The template for the true believers in Eden Prairie is Eli Manning. Peyton's baby brother looked lost during his early years in New York with strong personalities like Tiki Barber and Jeremy Shockey undermining him, before finally turning into a two-time Super Bowl winning quarterback after the malcontents were jettisoned.
It's the classic addition by subtraction defense but there's one big problem with that here.
Manning was a huge prospect with a pedigree, the No. 1 overall pick in the 2004 NFL Draft. Most thought Ponder was a second round talent before Spielman threw his back out reaching for him with the 12th choice in the 2011 class.
In the NBA Rasheed Wallace is fond of saying "ball don't lie." In the NFL, it's the film which doesn't lie and when watching Ponder, that film shows a quarterback with laughable mechanics and poor footwork, an overmatched signal-caller who defaults to sliding out of the pocket instead of stepping up.
At his absolute worst, most in the NFL still understood Manning had the physical skills and mental gifts to succeed at the position. Ponder, on the other hand, looks more and more like a poor man's Kevin Kolb.
Ponder has the game's best running back, Adrian Peterson, at his disposal and three offensive lineman, center John Sullivan, rookie left tackle Matt Kalil and right tackle Phil Loadholt, who deserve serious Pro Bowl consideration. He also had Harvin, one of the game's truly elite playmakers, for the first nine games of the season yet the former Florida State star can't pull off simple play-action.
Peterson was spectacular in Green Bay last week, running for 210 yards along with a career-long 82-yard touchdown run in the second quarter but as good as A.P. was, that's how bad Ponder performed in a 23-14 setback.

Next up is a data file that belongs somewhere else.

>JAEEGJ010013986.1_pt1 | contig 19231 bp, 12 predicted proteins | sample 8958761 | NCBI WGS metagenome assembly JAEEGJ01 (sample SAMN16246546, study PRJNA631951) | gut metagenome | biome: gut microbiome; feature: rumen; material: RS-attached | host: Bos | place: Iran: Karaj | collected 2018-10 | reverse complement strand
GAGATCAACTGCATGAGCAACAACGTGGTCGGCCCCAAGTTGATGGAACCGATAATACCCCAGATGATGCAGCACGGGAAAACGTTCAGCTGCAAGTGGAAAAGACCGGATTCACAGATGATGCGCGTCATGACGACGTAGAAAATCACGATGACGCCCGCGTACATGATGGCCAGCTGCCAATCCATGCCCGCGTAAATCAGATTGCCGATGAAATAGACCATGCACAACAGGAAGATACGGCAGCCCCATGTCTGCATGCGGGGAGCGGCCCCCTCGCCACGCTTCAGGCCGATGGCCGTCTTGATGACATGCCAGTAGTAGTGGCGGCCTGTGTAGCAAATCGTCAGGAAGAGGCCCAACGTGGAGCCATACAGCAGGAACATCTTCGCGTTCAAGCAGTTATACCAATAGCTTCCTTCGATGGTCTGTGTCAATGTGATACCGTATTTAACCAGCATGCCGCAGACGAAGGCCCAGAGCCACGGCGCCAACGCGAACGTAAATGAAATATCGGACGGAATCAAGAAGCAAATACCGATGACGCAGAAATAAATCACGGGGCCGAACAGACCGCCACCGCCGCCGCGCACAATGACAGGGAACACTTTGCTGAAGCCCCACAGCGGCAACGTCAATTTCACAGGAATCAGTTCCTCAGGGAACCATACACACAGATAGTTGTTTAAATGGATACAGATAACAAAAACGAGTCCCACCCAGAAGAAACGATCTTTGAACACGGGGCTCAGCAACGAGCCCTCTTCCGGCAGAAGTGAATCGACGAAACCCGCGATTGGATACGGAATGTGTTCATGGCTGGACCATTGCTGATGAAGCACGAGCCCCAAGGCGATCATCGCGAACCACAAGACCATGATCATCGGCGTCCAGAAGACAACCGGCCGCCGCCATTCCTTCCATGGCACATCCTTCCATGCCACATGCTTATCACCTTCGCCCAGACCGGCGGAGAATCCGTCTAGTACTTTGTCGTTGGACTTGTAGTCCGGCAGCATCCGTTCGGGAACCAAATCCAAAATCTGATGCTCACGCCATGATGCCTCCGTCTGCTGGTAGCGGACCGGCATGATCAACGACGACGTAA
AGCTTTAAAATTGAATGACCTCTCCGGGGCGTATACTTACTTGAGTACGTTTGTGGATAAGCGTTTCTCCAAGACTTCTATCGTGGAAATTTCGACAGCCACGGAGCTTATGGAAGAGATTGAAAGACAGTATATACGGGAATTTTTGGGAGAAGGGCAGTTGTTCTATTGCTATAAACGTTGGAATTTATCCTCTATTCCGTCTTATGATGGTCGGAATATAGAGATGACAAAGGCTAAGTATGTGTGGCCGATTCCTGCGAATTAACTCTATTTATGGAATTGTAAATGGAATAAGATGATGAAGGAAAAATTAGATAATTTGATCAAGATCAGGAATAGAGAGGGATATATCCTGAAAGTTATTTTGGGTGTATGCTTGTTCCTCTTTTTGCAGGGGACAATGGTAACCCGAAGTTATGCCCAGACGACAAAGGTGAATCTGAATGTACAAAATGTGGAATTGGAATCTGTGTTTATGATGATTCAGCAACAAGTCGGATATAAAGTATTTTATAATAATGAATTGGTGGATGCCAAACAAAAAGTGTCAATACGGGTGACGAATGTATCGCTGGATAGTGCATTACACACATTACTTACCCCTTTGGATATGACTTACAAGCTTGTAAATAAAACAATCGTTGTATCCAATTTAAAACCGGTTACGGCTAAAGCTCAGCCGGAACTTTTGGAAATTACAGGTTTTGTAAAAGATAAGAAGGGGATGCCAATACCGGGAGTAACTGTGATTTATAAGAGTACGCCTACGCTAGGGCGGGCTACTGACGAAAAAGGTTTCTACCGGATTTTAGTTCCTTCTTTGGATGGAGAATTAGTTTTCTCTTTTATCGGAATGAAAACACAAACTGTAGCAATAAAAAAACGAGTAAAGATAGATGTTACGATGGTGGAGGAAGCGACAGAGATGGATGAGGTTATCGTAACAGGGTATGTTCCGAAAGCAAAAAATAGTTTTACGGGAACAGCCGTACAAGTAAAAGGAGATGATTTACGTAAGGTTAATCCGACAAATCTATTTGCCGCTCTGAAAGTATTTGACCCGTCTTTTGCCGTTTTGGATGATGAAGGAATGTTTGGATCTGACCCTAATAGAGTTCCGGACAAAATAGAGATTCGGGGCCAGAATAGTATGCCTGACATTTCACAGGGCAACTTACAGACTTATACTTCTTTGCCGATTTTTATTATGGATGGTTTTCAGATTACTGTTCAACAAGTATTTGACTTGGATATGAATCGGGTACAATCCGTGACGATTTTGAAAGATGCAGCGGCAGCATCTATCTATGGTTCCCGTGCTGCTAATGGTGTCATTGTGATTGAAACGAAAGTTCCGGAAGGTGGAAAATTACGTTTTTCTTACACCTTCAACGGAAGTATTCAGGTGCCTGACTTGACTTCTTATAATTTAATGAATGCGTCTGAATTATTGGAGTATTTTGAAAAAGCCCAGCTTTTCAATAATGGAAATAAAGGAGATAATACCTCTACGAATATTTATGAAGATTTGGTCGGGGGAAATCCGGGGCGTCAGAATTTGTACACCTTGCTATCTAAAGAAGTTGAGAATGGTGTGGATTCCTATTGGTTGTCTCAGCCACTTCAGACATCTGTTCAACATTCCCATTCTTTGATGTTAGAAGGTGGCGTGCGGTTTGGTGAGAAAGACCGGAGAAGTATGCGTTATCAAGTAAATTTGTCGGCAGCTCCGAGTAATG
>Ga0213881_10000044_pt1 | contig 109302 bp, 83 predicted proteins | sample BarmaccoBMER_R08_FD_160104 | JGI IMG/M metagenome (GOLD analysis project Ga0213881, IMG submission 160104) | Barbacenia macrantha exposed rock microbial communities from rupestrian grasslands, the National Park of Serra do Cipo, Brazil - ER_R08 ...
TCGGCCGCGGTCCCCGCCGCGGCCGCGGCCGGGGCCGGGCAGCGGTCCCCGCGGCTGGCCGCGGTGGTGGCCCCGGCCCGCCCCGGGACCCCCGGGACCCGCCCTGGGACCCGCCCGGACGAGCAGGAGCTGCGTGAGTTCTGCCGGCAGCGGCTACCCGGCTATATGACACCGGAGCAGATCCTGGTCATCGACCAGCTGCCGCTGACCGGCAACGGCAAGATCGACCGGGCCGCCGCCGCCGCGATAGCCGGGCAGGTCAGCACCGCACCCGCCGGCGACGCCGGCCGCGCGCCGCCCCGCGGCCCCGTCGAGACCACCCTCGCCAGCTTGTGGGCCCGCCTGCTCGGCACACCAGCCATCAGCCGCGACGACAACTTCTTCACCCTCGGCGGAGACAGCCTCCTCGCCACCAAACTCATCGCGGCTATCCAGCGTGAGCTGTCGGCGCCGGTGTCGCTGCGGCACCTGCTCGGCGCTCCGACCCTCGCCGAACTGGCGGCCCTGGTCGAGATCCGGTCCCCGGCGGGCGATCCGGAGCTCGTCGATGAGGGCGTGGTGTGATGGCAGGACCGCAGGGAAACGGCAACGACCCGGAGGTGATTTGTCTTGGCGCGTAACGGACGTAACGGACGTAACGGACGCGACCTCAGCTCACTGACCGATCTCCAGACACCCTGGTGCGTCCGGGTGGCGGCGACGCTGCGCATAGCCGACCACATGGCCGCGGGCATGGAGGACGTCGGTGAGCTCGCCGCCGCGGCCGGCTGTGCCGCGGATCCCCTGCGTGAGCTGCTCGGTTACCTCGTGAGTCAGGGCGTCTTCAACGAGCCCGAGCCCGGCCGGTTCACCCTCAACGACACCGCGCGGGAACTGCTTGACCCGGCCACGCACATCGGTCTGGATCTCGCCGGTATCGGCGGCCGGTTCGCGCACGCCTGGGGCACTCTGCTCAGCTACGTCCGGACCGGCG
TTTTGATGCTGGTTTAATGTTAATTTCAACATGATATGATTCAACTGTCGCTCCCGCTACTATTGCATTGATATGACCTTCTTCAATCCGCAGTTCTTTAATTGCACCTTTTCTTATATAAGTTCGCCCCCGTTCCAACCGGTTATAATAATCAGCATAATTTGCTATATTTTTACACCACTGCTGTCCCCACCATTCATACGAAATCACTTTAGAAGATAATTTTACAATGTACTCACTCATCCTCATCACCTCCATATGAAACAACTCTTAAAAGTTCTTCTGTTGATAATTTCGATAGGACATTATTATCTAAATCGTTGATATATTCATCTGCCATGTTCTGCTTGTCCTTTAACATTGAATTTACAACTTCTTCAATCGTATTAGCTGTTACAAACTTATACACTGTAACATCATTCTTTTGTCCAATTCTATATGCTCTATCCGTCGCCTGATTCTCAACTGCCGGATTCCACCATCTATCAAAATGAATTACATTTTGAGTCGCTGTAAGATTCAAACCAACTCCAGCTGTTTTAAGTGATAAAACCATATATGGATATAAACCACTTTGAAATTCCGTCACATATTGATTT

The second-year pro managed just 119 yards passing, most of that in garbage time late, with a touchdown, while tossing two interceptions and hitting on just 12-of-25 attempts.
Both of Ponder's picks came with the Vikings in field goal range after long runs by Peterson, with one coming in the end zone. In this pass happy era, the embattled signal caller completed only five passes on one drive in the first half until the game was decided and Green Bay let up. At one point he went nearly 39 minutes of game time without completing a pass.
"Looking at that loss, we were in that game. Some of the mistakes I made were frustrating," Ponder said. "Obviously, I'm always critical of myself, but it was such an important game, and they were such costly mistakes -- that were because of me.
"It's kind of a wake-up call. Obviously, I need to be doing some stuff differently and change my game and elevate my play, especially with where we are in the season and with the goals that are in our hands. I've got to make sure I give our team a chance to be successful and achieve those goals."
After the ugly loss Frazier took a chance and expressed his support for Ponder, a decision which could have hurt him badly in the locker room, especially among his veteran players who understand Ponder isn't carrying his own water.
"Christian is our quarterback," Frazier said. "We are going to do all we can to help him have a good game against Chicago (this week) and to help our team go out and get a win."
That was finally tempered a bit after Frazier looked at the film of Ponder's performance in Titletown, one which could double as a Wes Craven flick for most Minnesota fans.
Asked if continuing to support a player performing so poorly could affect his locker room, Frazier was uncommonly truthful for an NFL coach.
"I've thought about that a lot because when you're struggling at a position, the guys know how we talked about everybody doing their jobs and why it's important for us to have our success," Frazier said. "You don't want to send mixed messages at any position."
Harvin seems to be the first to have picked up on Frazier's mixed messages.
He won't be the last.